On-going public health surveillance efforts are critical for understanding of the impact and outcomes of thalassemias. California implemented newborn screening (NBS) for beta thalassemia in 1990 and for alpha thalassemia and hemoglobin H (HbH) in 1999; over 99% of all live births are screened. This program has identified hundreds of newborns with these life-threatening disorders, and has led to improved care and outcomes. However the impact of immigration and state-to-state migration of high-risk populations is unknown, and this limits understanding of the prevalence of thalassemia in California.
The National Heart, Lung and Blood Institute (NHLBI)-funded and Centers for Disease Control and Prevention (CDC)-directed Registry and Surveillance System for Hemoglobinopathies (RuSH) cooperative agreement collected and linked population-based surveillance data in seven states from a variety of data sources for years 2004-2008. In California, these data included case reports of patients from large specialty treatment centers – Children’s Hospital Los Angeles and UCSF Benioff Children’s Hospital Oakland. In a subsequent CDC cooperative agreement, Public Health Research, Epidemiology and Surveillance in Hemoglobinopathies (PHRESH), California collected additional case reports from four treatment centers: University of California (UC) Davis Medical Center, UC Irvine Medical Center, UC San Francisco Medical Center and UC San Diego Rady Children’s Hospital. We linked reported cases born 1990-2008 to NBS hemoglobinopathy registry thalassemia cases using date of birth, sex, diagnosis and name.
There were 273 treatment center reported cases born during the NBS time frame (i.e., 1990-2008 for beta thalassemia, 1999-2008 for alpha thalassemia), including 113 HbH, 46 beta thalassemia major, 20 HbH/Constant Spring, 17 beta thalassemia intermedia, 26 other beta thalassemia, 3 alpha thalassemia major and 48 cases with unknown or unreported genotype. Of the 225 with known genotype, 62% were definite links to the NBS registry, an additional 16% were likely matches (same date of birth, sex and genotype with no other match for that registry case, but different surname) and 21% had no match in the registry. Treatment center reported cases with known genotype not in the NBS registry were more likely to be older (45% unlinked in the oldest age group vs. 12% unlinked in the youngest group) and for 4% (n = 8) of linked cases the treatment center diagnosis differed significantly from the NBS diagnosis. Among the 48 reported cases with unknown genotype, only nine linked to registry cases. Without confirmatory testing, it is unknown whether these cases have thalassemia trait or benign forms of hemoglobin disorders (e.g., Hemoglobin EE) or any form of blood disorder, so interpretation of the lack of linkage among these cases is difficult. Table 1 shows proportions of cases linked (definite and likely matches) and unlinked with the registry by genotype and year. Linked cases from these six treatment centers represented 23% of all NBS registry thalassemia cases for the relevant time period.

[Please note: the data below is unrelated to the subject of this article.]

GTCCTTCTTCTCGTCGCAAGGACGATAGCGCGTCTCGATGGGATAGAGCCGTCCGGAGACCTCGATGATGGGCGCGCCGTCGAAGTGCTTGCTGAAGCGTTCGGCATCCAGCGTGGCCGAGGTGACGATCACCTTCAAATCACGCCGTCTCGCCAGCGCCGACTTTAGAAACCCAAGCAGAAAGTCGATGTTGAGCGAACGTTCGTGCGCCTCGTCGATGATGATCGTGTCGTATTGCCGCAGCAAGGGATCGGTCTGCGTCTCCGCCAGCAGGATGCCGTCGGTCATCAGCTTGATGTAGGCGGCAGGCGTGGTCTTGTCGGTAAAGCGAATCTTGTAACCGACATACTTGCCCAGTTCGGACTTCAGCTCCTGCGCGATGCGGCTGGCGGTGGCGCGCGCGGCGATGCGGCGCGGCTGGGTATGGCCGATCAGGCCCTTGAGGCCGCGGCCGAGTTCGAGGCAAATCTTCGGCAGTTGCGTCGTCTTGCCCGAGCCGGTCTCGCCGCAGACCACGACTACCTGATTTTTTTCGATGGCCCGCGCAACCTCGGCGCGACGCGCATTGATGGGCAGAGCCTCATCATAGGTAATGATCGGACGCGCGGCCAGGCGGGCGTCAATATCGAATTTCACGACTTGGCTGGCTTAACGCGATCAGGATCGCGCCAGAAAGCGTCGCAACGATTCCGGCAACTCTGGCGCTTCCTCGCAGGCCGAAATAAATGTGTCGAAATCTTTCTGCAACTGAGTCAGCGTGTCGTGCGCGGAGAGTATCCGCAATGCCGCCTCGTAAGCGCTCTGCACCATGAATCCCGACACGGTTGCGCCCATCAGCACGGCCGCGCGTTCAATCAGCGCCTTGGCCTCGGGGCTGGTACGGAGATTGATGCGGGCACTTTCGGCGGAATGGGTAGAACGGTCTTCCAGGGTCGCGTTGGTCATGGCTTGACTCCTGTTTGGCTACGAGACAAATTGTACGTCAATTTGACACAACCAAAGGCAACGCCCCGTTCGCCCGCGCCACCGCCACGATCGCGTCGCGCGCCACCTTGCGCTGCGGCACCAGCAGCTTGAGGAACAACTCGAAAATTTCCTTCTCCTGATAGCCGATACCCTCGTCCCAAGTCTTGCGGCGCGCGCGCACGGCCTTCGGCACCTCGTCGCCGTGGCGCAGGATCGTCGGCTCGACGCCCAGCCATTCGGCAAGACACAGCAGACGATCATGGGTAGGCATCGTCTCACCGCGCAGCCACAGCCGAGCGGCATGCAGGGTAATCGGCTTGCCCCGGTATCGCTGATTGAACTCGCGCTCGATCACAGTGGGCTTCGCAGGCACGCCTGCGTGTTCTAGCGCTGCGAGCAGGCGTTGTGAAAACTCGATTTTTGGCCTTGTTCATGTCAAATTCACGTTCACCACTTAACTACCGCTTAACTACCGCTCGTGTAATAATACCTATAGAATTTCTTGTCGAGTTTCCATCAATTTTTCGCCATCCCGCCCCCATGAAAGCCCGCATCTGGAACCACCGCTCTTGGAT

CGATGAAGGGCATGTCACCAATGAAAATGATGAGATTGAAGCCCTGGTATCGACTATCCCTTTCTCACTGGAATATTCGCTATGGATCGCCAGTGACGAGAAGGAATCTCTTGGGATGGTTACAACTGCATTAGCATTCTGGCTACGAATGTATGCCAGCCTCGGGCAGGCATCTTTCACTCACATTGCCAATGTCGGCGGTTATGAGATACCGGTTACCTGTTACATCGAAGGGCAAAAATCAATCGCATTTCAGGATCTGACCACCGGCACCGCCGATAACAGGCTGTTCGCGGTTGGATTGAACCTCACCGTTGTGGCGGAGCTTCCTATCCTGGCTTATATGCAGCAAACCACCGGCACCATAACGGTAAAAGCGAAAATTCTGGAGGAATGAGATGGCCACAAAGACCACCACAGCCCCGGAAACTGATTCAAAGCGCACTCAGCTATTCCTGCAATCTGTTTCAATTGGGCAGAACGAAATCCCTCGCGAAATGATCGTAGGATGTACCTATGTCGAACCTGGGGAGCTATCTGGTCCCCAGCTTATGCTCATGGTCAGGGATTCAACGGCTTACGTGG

While California’s strong NBS program is effectively capturing incidence of thalassemias at birth, these data show a high number of cases born out of state or otherwise undiagnosed that may represent migration to the state of high risk populations. These data also do not capture the number of NBS-identified infants who moved out of state during this time period. On-going population-based surveillance for thalassemia is important to monitor changes in prevalence and outcomes among those affected, and informs development of standards of care, policy and advocacy efforts.
This work was supported by the CDC and the NHLBI, cooperative agreement numbers U50DD000568 and U50DD001008.
|Treatment Center Reported Genotype/Diagnosis||Years Screening Begun||Total Eligible Treatment Center Cases||Linked to NBS Registry||1990-1994||1995-1999||2000-2004||2005-2008|
|Hemoglobin H/Constant Spr.||1999||20||16||--||1||1||2|
|α thalassemia major||1999||3||3||--||0||0||0|
|β thalassemia major||1990||46||27||7||9||2||1|
|β thalassemia intermedia||1990||17||7||2||4||2||2|
|β thalassemia other||1990||26||19||1||2||1||3|
|Total Known Genotype||225||177||10||19||10||9|
|Total Reported Cases||273||186||14||29||27||17|
Disclosures No relevant conflicts of interest to declare.
- © 2014 by The American Society of Hematology